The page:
318 Route 47. VENICE. c. Canal Grande.
shops. — Description of the quarter near the Ponte Rialto, see
pp. 321-24 and p. 330. The Rialto or Rivoalto was the site of
the ancient city of Venice (comp. pp. 242, 243, and chap. ii. of
H. F. Brown s history), and it is the district (not the bridge) that
Shylock speaks of in 'The Merchant of Venice'.
Pal. de' Camerlenghi, early-
Renaissance, attributed to Gug¬
lielmo Bergamasco (1525), once
the residence of the chamberlains
or treasurers of the Republic.
Fabbriche Vecchie di Rialto, by
Scarpagnino (1520). — Adjoining
is the Erberia or vegetable mar-
ket (p. 330).
Fabbriche Nuove, by Jac. San¬
sovino (1555), restored in 1860,
and now accommodatingthe Reale
Pescheria (Pl. F, 4), the in¬
teresting flsh - market, an ugly
iron structure, now being super-
seded by a new Gothic edifice, by
Ces. Laurenti andRupolo. Behind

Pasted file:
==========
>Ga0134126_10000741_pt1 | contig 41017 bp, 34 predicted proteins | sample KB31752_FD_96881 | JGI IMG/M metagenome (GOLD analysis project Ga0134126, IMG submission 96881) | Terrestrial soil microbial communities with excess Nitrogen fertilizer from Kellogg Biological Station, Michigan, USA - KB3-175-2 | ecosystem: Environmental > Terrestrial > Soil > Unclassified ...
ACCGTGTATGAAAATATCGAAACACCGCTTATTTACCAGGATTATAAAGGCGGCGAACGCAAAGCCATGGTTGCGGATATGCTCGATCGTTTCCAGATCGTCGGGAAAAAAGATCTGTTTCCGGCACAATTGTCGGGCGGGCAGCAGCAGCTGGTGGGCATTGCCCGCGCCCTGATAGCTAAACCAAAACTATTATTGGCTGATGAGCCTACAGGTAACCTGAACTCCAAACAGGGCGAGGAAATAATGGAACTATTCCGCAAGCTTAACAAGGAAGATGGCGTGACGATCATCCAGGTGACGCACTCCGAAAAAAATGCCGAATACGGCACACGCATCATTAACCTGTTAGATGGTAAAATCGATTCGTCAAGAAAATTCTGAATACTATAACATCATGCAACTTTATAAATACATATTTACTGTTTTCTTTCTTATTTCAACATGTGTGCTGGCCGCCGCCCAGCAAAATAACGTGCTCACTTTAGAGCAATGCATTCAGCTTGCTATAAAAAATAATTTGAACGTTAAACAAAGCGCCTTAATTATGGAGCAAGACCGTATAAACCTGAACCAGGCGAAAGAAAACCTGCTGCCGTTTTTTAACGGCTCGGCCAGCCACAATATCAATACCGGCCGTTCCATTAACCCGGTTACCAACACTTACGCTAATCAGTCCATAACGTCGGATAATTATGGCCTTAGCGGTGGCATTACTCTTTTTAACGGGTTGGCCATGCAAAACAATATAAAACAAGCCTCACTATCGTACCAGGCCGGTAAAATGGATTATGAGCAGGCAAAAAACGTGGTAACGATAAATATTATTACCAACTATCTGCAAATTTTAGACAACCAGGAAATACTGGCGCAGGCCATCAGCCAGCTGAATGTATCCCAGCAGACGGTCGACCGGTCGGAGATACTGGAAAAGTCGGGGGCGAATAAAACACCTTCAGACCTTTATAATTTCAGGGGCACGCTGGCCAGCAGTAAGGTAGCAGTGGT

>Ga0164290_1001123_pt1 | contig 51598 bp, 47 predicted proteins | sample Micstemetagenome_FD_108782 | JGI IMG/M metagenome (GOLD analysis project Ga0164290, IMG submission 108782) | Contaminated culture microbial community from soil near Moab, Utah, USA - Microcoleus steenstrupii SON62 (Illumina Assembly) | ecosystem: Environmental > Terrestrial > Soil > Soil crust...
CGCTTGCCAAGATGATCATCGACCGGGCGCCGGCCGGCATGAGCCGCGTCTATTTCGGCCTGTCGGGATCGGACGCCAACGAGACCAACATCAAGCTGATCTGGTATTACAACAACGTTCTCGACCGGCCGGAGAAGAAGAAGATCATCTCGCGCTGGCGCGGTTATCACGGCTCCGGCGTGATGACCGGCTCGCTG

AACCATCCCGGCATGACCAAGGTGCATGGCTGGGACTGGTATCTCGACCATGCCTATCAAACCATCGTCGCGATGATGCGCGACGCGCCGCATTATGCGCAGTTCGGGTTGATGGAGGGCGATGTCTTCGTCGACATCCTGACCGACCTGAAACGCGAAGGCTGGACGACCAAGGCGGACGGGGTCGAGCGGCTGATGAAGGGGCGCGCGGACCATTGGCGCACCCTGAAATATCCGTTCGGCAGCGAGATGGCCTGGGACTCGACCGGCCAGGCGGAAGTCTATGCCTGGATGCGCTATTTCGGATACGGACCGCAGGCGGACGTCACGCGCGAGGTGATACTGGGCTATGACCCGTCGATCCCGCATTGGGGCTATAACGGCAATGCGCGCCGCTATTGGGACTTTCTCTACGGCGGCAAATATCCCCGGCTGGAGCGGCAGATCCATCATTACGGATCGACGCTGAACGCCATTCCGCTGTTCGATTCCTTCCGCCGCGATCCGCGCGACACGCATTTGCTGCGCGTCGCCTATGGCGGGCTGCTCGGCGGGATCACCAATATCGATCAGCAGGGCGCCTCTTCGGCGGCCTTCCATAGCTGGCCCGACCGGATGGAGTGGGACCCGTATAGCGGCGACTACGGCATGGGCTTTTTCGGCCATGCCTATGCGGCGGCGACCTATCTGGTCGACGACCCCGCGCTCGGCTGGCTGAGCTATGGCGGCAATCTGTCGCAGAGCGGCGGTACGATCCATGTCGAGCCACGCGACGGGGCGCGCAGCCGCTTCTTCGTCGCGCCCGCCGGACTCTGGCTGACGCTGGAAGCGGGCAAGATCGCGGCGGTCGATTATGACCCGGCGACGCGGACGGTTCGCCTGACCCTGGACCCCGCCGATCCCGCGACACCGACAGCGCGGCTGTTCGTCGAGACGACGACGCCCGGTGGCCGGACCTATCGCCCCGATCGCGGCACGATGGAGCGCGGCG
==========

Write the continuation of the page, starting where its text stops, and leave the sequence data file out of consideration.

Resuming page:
it are the remains of the Gothic
Pal. Querini (13th cent.).
Pal. Morosini (now Valeni),
Gothic (14th cent.).
Pal. Comer della Regina (Pl.
F, 3), erected by Dom. Rossi in
Fondaco de' Tedeschi, a Ger¬
mán warehouse from thel2th cent.
onwards, now the General Post
Office. After a fire in 1505 it was
re-erected by the state from a
design by Girolamo Tedesco and
again let to the Germans. The ex¬
terior and the turrets (removed)
were decorated with frescoes hy
Giorgione and Titian, completed
in 1508, of which only slight
Corte delRemer, 13th century.
Ca da Mosto, 12th cent. (?).
by A. Visentini (1760).
Pal. Michiel del Brush, orig¬
Pal. Michiel dalle Colonne
(Pl. F, G,3), originally Grimani,
now Dona dalle Rose, Gothic, but
rebuilt in the 17th century.
On the first floor are 'Flemish
Tapestries, of which ten (16th cent.)
illustrate the history of Scipio (from
cartoons by M. Coxiel) and four have
scenes of child-life, by a pupil of
Rubens (17th cent.). In the Salone,
Moretto, Equestrian portrait; 12 paint¬
ings by Pietro Longhi; porcelain and
majolica. In an antechamber ia a
ceiling-painting by G. B. Tiepolo,
who alao painted the beautiful coats
of arma in the gallery. — Entr. from
the Corso Vitt. Emanuele (p. 322)
through the short Calle del Duca.
Pal. Sagredo, pointed style of
*Cá Doro (Pl.F, 3; p. 290), the
most elegant of the palaces in the